Tax Relief Bills Aim to Prime the Small-Business Pump
In boom times, solutions providers talk of opening new business lines and offices.
In lean times, they just want customers to open their wallets a crack. A bill before Congress would provide small businesses incentives to do just that. At least thats what a newly launched coalition is hoping. The Alliance for Small Business Investment was created last month, founded by the Computing Technology Industry Association (CompTIA), 3Com, Gateway and Intel.
The groups aim is to rally support for tax relief provisions aimed at small businesses. The alliance is focused specifically on the Small Business Works Act of 2001 (S. 189). Sen. Christopher "Kit" Bond (R-Mo.), who was chair of the Senates Small Business Committee at press time, introduced the bill earlier this year. Rep. Donald Manzullo (R.-Ill.) introduced a companion bill in the House (H. 1037).
The legislation would increase the amount of equipment purchases that small businesses can expense annually to $50,000 from the $24,000 currently permitted under section 179 of the tax code. The bill also would allow software to be expensed and let small businesses depreciate computer equipment over two years as opposed to five years.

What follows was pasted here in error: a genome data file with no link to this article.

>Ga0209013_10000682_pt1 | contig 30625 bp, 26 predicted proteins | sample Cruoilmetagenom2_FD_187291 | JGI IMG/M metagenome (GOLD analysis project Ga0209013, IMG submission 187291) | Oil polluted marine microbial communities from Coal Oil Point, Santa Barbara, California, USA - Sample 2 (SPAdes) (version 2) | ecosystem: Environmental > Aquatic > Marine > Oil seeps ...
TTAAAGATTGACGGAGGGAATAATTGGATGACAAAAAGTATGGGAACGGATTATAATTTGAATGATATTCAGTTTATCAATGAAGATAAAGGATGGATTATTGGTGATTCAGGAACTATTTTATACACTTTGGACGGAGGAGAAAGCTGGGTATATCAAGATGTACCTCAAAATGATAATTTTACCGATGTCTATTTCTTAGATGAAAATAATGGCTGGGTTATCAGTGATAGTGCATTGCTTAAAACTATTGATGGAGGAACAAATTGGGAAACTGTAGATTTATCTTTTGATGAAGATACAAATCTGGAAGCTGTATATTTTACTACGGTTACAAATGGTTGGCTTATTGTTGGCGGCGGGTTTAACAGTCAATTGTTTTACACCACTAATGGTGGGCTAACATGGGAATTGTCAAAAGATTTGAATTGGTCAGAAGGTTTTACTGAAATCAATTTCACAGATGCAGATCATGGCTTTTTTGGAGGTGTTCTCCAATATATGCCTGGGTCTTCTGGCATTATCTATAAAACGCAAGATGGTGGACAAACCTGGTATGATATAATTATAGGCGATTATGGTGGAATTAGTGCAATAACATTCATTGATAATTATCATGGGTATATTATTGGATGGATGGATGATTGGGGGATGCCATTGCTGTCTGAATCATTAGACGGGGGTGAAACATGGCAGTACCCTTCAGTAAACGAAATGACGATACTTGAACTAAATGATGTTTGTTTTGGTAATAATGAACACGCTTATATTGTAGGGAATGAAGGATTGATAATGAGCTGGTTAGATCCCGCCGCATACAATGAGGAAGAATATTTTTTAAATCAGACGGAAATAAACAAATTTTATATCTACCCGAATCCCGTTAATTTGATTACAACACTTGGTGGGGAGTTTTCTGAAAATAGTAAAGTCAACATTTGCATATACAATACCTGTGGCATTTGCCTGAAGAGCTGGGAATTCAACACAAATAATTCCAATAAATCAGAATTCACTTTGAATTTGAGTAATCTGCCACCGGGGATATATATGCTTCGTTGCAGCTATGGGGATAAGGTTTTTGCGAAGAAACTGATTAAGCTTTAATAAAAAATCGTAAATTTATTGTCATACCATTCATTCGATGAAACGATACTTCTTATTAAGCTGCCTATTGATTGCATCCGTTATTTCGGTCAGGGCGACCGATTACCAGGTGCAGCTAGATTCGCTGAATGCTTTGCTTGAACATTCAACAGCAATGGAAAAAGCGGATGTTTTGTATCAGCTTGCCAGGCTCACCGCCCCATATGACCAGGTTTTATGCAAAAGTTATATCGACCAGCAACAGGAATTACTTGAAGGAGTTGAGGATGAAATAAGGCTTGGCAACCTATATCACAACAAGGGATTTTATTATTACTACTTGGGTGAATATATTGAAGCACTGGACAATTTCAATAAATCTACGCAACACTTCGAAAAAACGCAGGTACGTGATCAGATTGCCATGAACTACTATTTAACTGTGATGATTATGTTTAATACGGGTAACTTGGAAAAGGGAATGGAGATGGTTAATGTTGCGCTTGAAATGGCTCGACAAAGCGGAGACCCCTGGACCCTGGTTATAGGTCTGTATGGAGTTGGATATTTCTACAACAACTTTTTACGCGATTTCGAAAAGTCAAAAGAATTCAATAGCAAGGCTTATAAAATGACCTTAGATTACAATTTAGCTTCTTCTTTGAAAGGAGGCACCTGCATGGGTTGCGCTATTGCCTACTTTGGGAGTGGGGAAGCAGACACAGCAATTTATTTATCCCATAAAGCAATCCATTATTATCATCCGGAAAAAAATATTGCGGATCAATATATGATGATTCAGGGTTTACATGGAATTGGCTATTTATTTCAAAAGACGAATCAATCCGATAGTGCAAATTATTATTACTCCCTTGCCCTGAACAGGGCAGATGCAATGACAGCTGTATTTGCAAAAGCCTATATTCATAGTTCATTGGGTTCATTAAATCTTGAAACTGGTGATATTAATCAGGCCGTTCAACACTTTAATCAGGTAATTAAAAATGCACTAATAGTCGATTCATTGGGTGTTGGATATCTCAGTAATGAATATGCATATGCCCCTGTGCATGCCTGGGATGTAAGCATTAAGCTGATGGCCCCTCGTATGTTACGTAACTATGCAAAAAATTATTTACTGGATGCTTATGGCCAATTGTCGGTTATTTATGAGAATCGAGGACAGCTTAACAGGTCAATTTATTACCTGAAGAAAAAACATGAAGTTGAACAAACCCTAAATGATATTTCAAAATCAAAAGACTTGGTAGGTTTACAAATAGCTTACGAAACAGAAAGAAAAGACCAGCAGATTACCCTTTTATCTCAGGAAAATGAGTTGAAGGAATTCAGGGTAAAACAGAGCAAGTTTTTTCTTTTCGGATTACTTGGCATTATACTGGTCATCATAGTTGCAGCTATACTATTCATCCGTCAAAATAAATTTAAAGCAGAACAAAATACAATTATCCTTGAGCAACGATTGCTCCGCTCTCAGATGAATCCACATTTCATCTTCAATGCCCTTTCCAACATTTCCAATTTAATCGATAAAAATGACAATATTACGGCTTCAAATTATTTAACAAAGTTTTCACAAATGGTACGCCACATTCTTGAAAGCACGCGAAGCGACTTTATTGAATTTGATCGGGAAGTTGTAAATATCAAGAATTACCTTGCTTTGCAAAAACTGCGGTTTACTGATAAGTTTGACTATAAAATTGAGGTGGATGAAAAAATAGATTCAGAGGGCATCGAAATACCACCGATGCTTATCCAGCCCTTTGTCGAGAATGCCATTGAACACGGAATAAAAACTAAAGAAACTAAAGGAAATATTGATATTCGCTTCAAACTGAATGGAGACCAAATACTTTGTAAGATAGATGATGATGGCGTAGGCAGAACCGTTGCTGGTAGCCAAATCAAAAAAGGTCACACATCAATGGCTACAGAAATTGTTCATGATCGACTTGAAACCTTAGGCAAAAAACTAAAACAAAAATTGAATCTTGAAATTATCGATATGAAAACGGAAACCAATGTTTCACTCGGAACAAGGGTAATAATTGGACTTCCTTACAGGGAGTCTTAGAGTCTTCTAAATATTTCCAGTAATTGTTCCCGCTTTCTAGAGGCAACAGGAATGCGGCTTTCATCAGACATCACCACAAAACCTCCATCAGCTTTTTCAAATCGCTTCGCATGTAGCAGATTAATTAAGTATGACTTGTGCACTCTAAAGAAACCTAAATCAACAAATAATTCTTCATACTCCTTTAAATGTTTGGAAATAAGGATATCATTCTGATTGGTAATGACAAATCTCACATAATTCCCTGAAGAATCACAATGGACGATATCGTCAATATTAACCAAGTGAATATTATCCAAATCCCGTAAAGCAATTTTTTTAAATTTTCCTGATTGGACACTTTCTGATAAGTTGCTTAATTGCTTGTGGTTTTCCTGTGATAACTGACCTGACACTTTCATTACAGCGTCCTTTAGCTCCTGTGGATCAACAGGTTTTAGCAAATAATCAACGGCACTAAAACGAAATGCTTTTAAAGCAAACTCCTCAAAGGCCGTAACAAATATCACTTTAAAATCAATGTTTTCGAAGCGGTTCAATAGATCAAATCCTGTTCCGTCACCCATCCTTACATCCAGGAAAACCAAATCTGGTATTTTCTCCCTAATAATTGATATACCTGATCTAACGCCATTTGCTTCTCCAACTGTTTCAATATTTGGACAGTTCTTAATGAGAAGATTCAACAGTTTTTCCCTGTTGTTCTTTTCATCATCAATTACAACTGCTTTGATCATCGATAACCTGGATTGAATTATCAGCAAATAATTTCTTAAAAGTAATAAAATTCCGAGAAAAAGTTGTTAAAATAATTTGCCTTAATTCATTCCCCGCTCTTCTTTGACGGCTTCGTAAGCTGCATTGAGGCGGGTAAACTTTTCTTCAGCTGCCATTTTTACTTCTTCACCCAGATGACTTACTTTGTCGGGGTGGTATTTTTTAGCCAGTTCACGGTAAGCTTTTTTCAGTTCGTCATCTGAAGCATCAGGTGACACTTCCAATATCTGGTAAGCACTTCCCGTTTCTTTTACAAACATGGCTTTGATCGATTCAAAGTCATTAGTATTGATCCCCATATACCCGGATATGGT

Bruce Hahn, director of public policy at CompTIA (www. comptia.org), says the changes to section 179 will "make life easier" for small-business owners. Solutions providers could benefit on two levels. First, small-business owners may be more likely to spend money on technology under the revised expensing provision. Already, a third of the capital purchases expensed under section 179 are computer-related, according to an Intel study cited by Hahn. Sweetening the tax incentive couldnt come at a better time for a market waiting for an uptick in spending.
Second, many solutions providers are small businesses themselves and presumably could take advantage of the legislation to upgrade their internal IT infrastructures.
Overall, the tax relief plan is intended to "ease burdens on self-employed individuals and small firms that pay approximately 40 percent of the nearly $2 trillion that the government collects each year," according to a statement from the Senates Small Business Committee.
The alliance, meanwhile, has conducted its first couple of meetings. Beyond the tech companies, attendees have included the American Institute of Certified Public Accountants, the National Association for the Self-Employed (NASE) and the U.S. Chamber of Commerce. At press time, Hahn said he expected a number of small-business groups to join the alliance.
NASE (www.nase.org) has joined and is on the coalitions steering committee. Kristie Darien, director of government affairs at NASE, says the small-business legislation has her groups support. Other key elements, she says, include a provision allowing small-business owners to deduct 100 percent of their health-care insurance costs and another provision that would raise the limit on business-meal deductions.
The tech community is interested in the well-being of the small-business sector as a source of revenue. Time will tell whether the small-business measures will make it through what promises to be a complicated session for tax legislation.
John Moore is services editor of Sm@rt Partner. He can be reached at email@example.com.